Linda Holley

     Well, who am I???  A person who has a great interest in the Native American Tipi.  Most of my life has been spent in the study of the art and culture.  I have attend as many dances and Rendezvous as my job, health and time will allow with emphasis on the tipis.  I was born in Ohio in the middle of the last century to a Navy family that was always on the go.  My first dances were in Seattle, Washington State, where I had a great interest in North West Coast Art.  Later on, we moved to California, Texas and finally the settled in Jacksonville, Fla.  Graduated from Florida State University with a BS/MS in Art Education/Constructive Design.  In 1970 I became an Art teacher in the Duval Country Public School system.  Today ....I am now retired as of 12/20/2003.  YES!!!!!!

       

I do consulting work with the University of Florida on Native American materials for their collection as well as other private collections. Sometimes lecture at the University of North Fla. on Native American Art.  Won the Les Bircher award in 1987 at National Powwow and many numerous crafts competitions across the country.  Brought the tipi competition back to National Powwow in 1990 and hope to see it continue.  

     My interest in tipis came around 1971, when my husband and I saw a neighbor working tipis poles and just had to dive in and help.  That was it, tipi fever hit and we had to have one.  Our first choice was either a Ron Head or a Darry Wood tipi.  Never heard back form Mr. Head, so we went with Darry.  Boy, did that ever change my life.  Xmas of 1972 our first tipi arrived in the back of Darry Woods truck.  We had tipi fever with dreams of painting all these designs and putting decorations everywhere on the inside.  Thank God, someone said wait a year and then decorate. Why do you want to paint the cover or what ever you want to do?  So, lots of research started and I settled on a beaded Cheyenne cover with painted lining.  Guess who did the beadwork?  This tipi won contests all over the east from Illinois to Texas to Florida. 

     After a splitting of the "blankets" in 1977, I took the tipi and continued to go to dances.  One day  someone bet me I could probably make a tipi after all the research I was doing on covers and designs.  So, I took them up on it.  In 1978, David Clayton and a few friends took off down south Fla. to buy my first and only double needle industrial forward and reversible sewing machine.  Still have it today after breaking hundreds of needles and sewing one finger into someone's tipi cover.  Those are some very strong needles.  Sorry for the blood stains on whom ever got that lodge.  This group of people (with others taking their places in later times-known as "tipi slaves") began sewing the first tipis for a business called Alligator Trading Company which lasted from 1978 till the last tipi was made in 1995.  Just over 300 lodges were completed in those long hot summers.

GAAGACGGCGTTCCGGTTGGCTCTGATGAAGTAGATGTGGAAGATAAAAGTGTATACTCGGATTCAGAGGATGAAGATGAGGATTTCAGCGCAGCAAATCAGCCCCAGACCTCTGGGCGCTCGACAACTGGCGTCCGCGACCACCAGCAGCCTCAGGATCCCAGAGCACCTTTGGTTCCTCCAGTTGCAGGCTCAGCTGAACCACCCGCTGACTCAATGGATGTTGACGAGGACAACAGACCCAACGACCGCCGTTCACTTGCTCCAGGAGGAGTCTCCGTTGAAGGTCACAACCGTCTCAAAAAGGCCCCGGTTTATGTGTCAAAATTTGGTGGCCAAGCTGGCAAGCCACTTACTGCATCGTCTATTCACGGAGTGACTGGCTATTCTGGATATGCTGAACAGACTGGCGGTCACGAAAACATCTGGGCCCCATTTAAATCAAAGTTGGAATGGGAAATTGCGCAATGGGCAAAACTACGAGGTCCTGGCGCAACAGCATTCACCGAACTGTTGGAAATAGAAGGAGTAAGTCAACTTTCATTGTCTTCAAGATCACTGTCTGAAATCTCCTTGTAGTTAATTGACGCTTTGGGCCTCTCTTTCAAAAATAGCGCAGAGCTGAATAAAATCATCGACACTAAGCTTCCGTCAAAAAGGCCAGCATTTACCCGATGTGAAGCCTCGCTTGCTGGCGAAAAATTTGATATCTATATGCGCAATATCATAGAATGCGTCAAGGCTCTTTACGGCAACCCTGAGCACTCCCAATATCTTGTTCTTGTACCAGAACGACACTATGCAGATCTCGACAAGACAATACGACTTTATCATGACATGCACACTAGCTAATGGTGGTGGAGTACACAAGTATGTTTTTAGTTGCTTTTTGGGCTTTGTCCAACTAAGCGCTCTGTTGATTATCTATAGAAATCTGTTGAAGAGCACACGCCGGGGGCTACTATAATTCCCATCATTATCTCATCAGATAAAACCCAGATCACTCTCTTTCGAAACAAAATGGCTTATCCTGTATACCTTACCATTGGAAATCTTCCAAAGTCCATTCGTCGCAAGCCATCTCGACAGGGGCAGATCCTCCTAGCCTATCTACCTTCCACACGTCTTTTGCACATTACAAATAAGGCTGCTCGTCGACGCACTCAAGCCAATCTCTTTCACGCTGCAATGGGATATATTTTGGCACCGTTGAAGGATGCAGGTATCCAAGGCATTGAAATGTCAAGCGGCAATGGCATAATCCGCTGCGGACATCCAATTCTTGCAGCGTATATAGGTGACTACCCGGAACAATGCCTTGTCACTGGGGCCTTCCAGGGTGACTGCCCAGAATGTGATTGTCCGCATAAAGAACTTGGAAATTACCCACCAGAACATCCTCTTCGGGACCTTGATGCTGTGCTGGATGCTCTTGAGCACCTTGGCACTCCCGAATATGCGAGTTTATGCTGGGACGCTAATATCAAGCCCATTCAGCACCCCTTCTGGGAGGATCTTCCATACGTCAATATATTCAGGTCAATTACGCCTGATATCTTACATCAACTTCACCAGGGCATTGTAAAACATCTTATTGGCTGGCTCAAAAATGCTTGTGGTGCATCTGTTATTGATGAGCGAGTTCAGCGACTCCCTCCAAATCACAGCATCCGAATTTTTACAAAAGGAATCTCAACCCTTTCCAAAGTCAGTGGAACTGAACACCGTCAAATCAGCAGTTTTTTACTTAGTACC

This site was started because I first wanted to write a book on tipis.  Not the how to make one, but the why do we do this and why did they do that  and what is all this stuff for?  The books just didn't tell you where do you look for this information.  Then I decided that I could reach more people by putting this information out on the internet.  This site is going to be an on going changeable place to exchange ideas, stories, information, research and pictures of tipis.  Would like to see articles or information placed  here.  Do not be scared to write.  No one can say I am a great writer.  On the contrary, degrees do not make a writer...experience does.  I just hope I get the point across.  Spell checker does the rest...along with grammar check (sometimes).

    Then I did write a book on tipis called: Tipis-Tepees-Teepees: History and Construction of the Cloth Tipi.